The Norman Transcript

December 12, 2013

Grants help rural fire departments

By Jessica Bruha
The Norman Transcript

NORMAN — Earlier this month, the Oklahoma Forestry Service — a division of the Oklahoma Department of Agriculture, Food and Forestry — announced that $200,000 in competitive grants have been awarded to fire departments across Oklahoma.

All five Cleveland County rural departments receive annual operational grants, including Cedar Country, Lexington, Little Axe, Noble and Slaughterville. Additionally, the City of Lexington Fire Department was awarded an 80/20 grant this year.

According to the Oklahoma Forestry Services, Lexington is being awarded almost $2,000 to help cover the cost of the $10,000 construction project this year.

Lexington Fire Chief Jansen Idlett said they are using the money to add training spaces, offices, a bathroom and new kitchen area to their new fire station which the grants also contributed to.

“We built a fire station with that (grant),” Idlett said. “We got about $7,000 off of it two years ago. We get a little bit of it this year, not as much, but we’ll be framing the inside of it (the station) for training spaces and office spaces.”

The Lexington Fire Department has 18 volunteer firefighters and 12 fire apparatuses.

The 80/20 program was funded by the Oklahoma legislature and authorized by Gov. Mary Fallin. Following official notification, fire departments can make eligible purchases and submit receipts for 80 percent reimbursement, according to a press release from the Oklahoma Department of Agriculture, Food and Forestry.

“The Rural Fire 80/20 Grant program provides assistance to departments to fund improvements to their infrastructure and equipment, which improves the community’s ISO rating reducing insurance rates,” Secretary of Agriculture Jim Reese said in a press release. “Funds can be used to purchase firefighting or communications equipment or to build or improve a fire station.”

Little Axe Fire Chief Al Snyder said every little bit of money they receive from the annual operational grant helps because everything in the fire service is expensive.

“It helps us out just because it’s money coming in,” Snyder said. “We operate off a very tight budget year to year, and it’s hard to replace items.”

All firefighters for the Little Axe Fire Department are volunteers, which is common for rural fire departments. Snyder said they have 18 firefighters who carry approximately $7,000 worth of gear.

Little Axe has seven fire apparatuses, and with fuel costs high and replacement parts expensive, Snyder said every little bit of money counts.

Cedar Country administrative officer Roger Wickey said the grant helps them with equipment they work with, keeping up with maintenance on older vehicles or purchasing newer vehicles.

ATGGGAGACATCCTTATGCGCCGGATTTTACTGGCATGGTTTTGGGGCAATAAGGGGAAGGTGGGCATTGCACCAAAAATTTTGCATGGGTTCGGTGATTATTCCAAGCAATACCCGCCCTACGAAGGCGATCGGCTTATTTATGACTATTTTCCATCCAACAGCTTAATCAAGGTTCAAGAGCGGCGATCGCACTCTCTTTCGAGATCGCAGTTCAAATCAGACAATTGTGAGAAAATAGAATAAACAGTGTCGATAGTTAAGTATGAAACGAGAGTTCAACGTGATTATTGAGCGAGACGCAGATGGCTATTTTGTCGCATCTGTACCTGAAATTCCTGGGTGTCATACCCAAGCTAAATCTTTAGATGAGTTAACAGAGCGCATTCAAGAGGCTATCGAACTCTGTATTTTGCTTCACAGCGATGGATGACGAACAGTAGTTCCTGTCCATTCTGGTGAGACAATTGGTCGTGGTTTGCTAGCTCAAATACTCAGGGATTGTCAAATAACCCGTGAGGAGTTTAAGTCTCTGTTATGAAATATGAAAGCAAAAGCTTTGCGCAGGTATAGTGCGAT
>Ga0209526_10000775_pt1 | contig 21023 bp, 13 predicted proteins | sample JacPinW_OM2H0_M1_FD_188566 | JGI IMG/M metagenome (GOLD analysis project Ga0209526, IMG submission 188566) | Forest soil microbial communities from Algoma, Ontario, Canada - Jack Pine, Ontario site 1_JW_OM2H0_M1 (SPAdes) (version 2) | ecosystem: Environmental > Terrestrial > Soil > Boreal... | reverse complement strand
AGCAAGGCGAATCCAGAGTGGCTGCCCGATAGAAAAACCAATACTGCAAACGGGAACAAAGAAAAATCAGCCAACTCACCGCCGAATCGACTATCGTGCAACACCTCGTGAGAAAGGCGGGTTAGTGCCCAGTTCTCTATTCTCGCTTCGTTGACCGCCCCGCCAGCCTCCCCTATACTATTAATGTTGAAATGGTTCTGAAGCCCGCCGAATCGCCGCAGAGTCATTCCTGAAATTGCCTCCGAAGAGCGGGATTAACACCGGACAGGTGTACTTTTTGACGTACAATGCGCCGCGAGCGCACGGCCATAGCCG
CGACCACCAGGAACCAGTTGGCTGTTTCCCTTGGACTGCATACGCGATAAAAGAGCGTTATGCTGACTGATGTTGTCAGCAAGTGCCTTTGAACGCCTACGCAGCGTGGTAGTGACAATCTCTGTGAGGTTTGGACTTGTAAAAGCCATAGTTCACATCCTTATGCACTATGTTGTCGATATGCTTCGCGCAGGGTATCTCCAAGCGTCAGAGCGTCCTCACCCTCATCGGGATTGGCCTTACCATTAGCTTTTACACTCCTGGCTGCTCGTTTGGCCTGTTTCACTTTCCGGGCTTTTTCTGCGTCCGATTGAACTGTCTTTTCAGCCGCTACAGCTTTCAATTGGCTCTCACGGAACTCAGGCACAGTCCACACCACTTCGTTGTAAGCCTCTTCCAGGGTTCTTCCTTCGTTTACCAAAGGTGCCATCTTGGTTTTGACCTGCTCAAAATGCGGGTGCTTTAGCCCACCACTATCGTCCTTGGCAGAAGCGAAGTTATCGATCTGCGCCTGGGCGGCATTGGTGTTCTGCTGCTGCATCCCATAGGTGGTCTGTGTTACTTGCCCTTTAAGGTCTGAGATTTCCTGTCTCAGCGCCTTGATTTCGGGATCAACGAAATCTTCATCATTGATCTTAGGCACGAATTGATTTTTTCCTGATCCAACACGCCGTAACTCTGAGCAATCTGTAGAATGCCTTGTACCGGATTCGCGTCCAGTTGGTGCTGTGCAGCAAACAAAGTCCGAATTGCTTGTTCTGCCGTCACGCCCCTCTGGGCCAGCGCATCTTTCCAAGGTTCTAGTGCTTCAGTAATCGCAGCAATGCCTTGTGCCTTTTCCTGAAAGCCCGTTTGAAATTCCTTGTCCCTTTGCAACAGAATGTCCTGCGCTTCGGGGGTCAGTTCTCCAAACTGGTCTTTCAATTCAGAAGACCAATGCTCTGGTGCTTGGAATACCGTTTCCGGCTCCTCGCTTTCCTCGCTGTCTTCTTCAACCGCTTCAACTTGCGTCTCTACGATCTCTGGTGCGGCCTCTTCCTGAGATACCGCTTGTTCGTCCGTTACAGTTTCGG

Cedar Country Fire Department also is 100 percent volunteer-based with seven active trucks, one that is being built, and 25 firefighters, Wickey said.

Marsha Blair, county administrator who also works with the Slaughterville Fire Department, said the grants are helpful because they can be used toward any type of cost they have in the department.

“It helps keep the department operating,” Blair said.

Blair said they also use funding sources through their city sales tax, but the grants are helpful and beneficial. By having money available to build more fire stations, it also keeps insurance rates lower, she said.

Slaughterville has 13 fire apparatus and 21 volunteer firefighters.

Noble Interim Fire Chief Bob Hall said their recent grant money was used for equipment repair.

“We’ve been having trouble with one of our tankers. The engine went out, brakes, transmission — anyway, it allowed us to fix up one of our trucks,” Hall said. “We still have one down, but that was just one of the things you can use it for.”

Hall said they tried to purchase a new one, but they didn’t have enough money. The fire department also used the grant money to construct a new kitchen area, he said.

Slaughterville has 12 apparatus, two of which are ambulances. The department has 12 city firefighters and nine volunteer firefighters, he said.

According to the Forestry Service, each rural fire department in the state received $4,473.98 for 2013. With 865 rural fire departments statewide, the total grant money awarded was about $3,870,000.

For a complete list of departments receiving the grants, visit forestry.ok.


Jessica Bruha


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